After smooth sailing for most of the year, a series of negatives are hammering stocks as December begins.
The S&P 500 is down 3.8 percent since Wednesday, November 24. While that might not sound like much, it’s the biggest five-day drop since late October 2020. The decline started just three sessions after the index hit a new all-time high and reversed lower — a failed breakout.
While the omicron variant of coronavirus has triggered the latest selloff, negative forces were already developing. Investors may want to consider these to judge whether a longer period of weakness is beginning. That could be especially useful after 1-1/2 years of steady gains.
The main item could be the Federal Reserve, which is unwinding the most aggressive monetary stimulus in U.S. history. The combination of super-low interest rates and asset purchases helped the economy survive the pandemic’s mass-shutdowns and layoffs. But now that businesses have reopened and inflation is rising, the central bank is cutting back.
On November 3, the Fed indicated it will finish all stimulus by July. But on Tuesday, Fed Chairman Jerome Powell told the Senate that it may happen “a few months sooner.” That would suggest interest-rate increases would also come earlier.
There are a few more things to know about the Fed’s message. First, the hawkishness is relatively new because tapering only started last month. Policymakers have also been getting more aggressive in their stance by raising their inflation forecasts at the last meeting.
Second, Powell ditched the idea that inflation is “transitory.” This has been the Fed’s go-to concept since prices started rising in May and June. Powell repeated it throughout the summer to fend off critics worried about an inflationary spiral. His abandonment of “transitory” suggests that he views inflation as a real threat. And that means he’s more likely to fight it.
Third, the strong economy could make it a convenient time for the Fed to battle inflation. Non-farm payrolls are back within within 3 percent of their pre-pandemic levels and the unemployment rate has dipped to 4.6 percent. At the worst of the crisis, total employment was down 15 percent and the jobless rate had spiked to 15 percent of the workforce. Retail sales have also beaten estimates for three straight months. Industrial readings from the Institute for Supply Management have surprised to the upside, as well.
Fourth, the Fed seems united in its course. Powell was just appointed for a six-year term over Lael Brainard, who’s considered slightly more dovish. Other officials including Atlanta Fed president Raphael Bostic have made hawkish comments lately. Minutes from the last meeting (released November 24) also indicated tapering could go faster than “currently anticipated.”
This likely increases the importance of the next meeting on December 15.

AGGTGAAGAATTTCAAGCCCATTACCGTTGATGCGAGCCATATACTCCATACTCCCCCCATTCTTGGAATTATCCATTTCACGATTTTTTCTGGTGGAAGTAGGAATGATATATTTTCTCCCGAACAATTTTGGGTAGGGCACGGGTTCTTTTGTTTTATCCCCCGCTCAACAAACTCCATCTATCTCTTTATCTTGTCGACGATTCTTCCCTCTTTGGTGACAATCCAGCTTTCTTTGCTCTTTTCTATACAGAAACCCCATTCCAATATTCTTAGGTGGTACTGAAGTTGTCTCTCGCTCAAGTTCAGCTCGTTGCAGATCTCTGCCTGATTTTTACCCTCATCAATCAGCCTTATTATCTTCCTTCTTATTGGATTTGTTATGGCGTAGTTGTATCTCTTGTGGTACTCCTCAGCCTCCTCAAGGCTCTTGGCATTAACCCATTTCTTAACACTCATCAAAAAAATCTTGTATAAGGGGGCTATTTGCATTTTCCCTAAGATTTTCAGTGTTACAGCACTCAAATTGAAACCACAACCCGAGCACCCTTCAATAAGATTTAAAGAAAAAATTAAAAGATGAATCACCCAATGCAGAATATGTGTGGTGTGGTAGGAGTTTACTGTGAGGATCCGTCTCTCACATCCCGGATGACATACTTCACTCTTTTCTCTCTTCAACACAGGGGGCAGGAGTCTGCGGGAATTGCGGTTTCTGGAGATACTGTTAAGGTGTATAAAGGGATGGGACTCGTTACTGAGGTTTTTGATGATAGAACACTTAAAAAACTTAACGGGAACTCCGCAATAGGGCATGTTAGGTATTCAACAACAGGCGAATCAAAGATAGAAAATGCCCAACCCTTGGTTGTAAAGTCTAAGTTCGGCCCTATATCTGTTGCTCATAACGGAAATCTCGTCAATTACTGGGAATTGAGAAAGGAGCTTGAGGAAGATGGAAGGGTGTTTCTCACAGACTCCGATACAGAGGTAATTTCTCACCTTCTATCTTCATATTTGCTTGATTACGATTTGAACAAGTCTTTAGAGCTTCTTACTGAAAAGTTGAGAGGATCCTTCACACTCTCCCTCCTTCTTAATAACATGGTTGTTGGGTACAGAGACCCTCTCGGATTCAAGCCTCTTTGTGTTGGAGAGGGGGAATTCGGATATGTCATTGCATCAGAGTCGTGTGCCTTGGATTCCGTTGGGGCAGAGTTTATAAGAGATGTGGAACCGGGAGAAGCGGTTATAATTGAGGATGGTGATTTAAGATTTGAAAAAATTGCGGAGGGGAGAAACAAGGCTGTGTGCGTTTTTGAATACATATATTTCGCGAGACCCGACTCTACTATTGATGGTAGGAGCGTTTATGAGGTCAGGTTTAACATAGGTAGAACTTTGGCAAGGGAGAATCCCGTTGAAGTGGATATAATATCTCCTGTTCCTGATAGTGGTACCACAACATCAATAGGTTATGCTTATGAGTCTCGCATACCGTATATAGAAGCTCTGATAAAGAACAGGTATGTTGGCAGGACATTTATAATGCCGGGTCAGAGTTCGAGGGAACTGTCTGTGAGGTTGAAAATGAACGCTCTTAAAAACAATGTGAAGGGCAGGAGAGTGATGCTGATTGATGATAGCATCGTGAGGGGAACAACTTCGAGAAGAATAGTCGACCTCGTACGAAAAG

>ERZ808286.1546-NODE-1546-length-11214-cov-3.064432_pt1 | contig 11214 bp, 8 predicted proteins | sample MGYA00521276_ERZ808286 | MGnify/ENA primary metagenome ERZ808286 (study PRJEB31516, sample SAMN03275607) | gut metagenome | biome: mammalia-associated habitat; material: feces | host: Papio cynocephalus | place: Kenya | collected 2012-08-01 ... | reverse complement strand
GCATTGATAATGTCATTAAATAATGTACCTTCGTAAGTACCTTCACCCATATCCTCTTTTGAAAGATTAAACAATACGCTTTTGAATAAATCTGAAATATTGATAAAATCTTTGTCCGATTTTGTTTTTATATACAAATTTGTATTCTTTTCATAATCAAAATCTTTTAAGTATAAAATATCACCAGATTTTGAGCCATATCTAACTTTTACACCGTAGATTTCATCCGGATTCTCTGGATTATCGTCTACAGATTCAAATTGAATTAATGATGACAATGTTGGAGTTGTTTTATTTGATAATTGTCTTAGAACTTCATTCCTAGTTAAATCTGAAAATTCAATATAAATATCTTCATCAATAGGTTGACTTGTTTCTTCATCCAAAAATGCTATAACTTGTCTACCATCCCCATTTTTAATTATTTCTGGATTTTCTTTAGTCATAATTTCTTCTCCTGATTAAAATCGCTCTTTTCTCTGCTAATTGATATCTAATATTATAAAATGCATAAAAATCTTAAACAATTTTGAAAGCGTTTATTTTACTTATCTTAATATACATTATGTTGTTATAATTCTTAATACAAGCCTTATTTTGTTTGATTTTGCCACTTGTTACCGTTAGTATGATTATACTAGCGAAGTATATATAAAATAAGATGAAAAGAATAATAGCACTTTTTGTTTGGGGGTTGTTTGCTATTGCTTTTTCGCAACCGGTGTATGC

Flat Yield Curve
One impact of tighter monetary policy is a flatter yield curve, which is when short-term rates increase more quickly than long-term rates. That can hurt banks and financials that borrow in the short-term and lend at longer-term rates.
Why does the curve flatten? First, reducing inflation makes longer-term bonds (10- and 30-year Treasuries) more attractive. Investors buy them, pushing down their yields.
Second, the short-term rates (two-year Treasury notes) rise when the Fed talks about hiking its overnight lending rate.
Traders can see this in a security like the SPDR Regional Bank ETF (KRE). At one point yesterday, it was up 3.7 percent. But then it closed down 1.3 percent at its lowest level since the end of September.
Tighter monetary policy can also slow the economy. This can potentially hurt other cyclical sectors like industrials, energy and materials.
Let’s consider two other charts. First, the Russell 2000 small cap index (IWM) often had a failed breakout last month. That’s a potential sign of risk aversion as investors shun smaller and less-established companies.
Second, junk-bond yields are rising. Data from the St. Louis Fed and BofA shows the average spread on high-yield debt widened to 3.67 percentage points this week. That’s up from 3.03 on November 8, and the highest reading since the first quarter. (Higher spreads are a sign of increased fear.)
Investor fatigue could be another risk. As covered earlier, breadth has deteriorated sharply in the last two weeks. Fewer companies are hitting new 52-week highs and more are hitting new lows. Short-term momentum has continued to weaken since Monday, with just 45 members of the S&P 500 above their 20-day moving averages. That’s the fewest since September 23, 2020. (See this for yourself on the TradeStation platform with the custom index “$20DMAASP”.)
Another potential consideration could be the National Association of Active Investment Managers (NAAIM) Exposure Index. This survey shows the the relative amount of stock professional money managers own. How long or “overweight” equities are the big-money players?
The answer recently was “very.” NAAIM’s index hit 108 a month ago, the highest reading since mid-February. It’s been dipping since, but the latest reading on November 24 was still near the top of its range. Used as a contrary indicator (like AAII’s sentiment survey), this may suggest portfolio managers have maxed out on stocks for now and have begun selling.
Volatility could be another thing that’s different about the current market versus other moments earlier in the year. Cboe’s “fear” index (VIX) jumped 60 percent last week. That was its biggest spike since the pandemic hammered markets February 2020. The VIX continued to climb this week, and closed yesterday at an 11-month high.
In conclusion, the S&P 500 has tumbled as the Fed prepares to taper and the omicron variant of coronavirus spreads to the U.S. While much of the risk may now be priced into the market, investors start to view conditions more negatively and see less opportunity in stocks.